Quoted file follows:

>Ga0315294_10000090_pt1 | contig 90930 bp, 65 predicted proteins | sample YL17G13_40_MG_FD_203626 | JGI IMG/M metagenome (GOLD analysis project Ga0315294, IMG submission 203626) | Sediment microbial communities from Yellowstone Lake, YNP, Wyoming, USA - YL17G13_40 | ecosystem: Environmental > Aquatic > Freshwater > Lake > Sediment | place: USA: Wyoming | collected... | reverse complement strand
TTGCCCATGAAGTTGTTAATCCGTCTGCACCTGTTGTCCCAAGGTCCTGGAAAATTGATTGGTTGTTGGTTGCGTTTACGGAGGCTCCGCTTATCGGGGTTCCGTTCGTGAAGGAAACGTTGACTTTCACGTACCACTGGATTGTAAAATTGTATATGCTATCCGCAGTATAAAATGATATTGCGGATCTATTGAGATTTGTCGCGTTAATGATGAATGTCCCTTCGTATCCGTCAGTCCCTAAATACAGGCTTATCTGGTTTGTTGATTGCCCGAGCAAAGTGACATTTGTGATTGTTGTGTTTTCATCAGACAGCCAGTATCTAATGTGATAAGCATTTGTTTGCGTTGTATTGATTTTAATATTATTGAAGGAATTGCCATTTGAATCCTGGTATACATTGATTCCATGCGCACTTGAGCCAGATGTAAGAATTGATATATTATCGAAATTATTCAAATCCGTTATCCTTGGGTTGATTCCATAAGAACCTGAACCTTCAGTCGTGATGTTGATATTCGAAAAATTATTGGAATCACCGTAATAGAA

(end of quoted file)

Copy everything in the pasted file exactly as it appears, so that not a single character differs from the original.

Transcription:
>Ga0315294_10000090_pt1 | contig 90930 bp, 65 predicted proteins | sample YL17G13_40_MG_FD_203626 | JGI IMG/M metagenome (GOLD analysis project Ga0315294, IMG submission 203626) | Sediment microbial communities from Yellowstone Lake, YNP, Wyoming, USA - YL17G13_40 | ecosystem: Environmental > Aquatic > Freshwater > Lake > Sediment | place: USA: Wyoming | collected... | reverse complement strand
TTGCCCATGAAGTTGTTAATCCGTCTGCACCTGTTGTCCCAAGGTCCTGGAAAATTGATTGGTTGTTGGTTGCGTTTACGGAGGCTCCGCTTATCGGGGTTCCGTTCGTGAAGGAAACGTTGACTTTCACGTACCACTGGATTGTAAAATTGTATATGCTATCCGCAGTATAAAATGATATTGCGGATCTATTGAGATTTGTCGCGTTAATGATGAATGTCCCTTCGTATCCGTCAGTCCCTAAATACAGGCTTATCTGGTTTGTTGATTGCCCGAGCAAAGTGACATTTGTGATTGTTGTGTTTTCATCAGACAGCCAGTATCTAATGTGATAAGCATTTGTTTGCGTTGTATTGATTTTAATATTATTGAAGGAATTGCCATTTGAATCCTGGTATACATTGATTCCATGCGCACTTGAGCCAGATGTAAGAATTGATATATTATCGAAATTATTCAAATCCGTTATCCTTGGGTTGATTCCATAAGAACCTGAACCTTCAGTCGTGATGTTGATATTCGAAAAATTATTGGAATCACCGTAATAGAA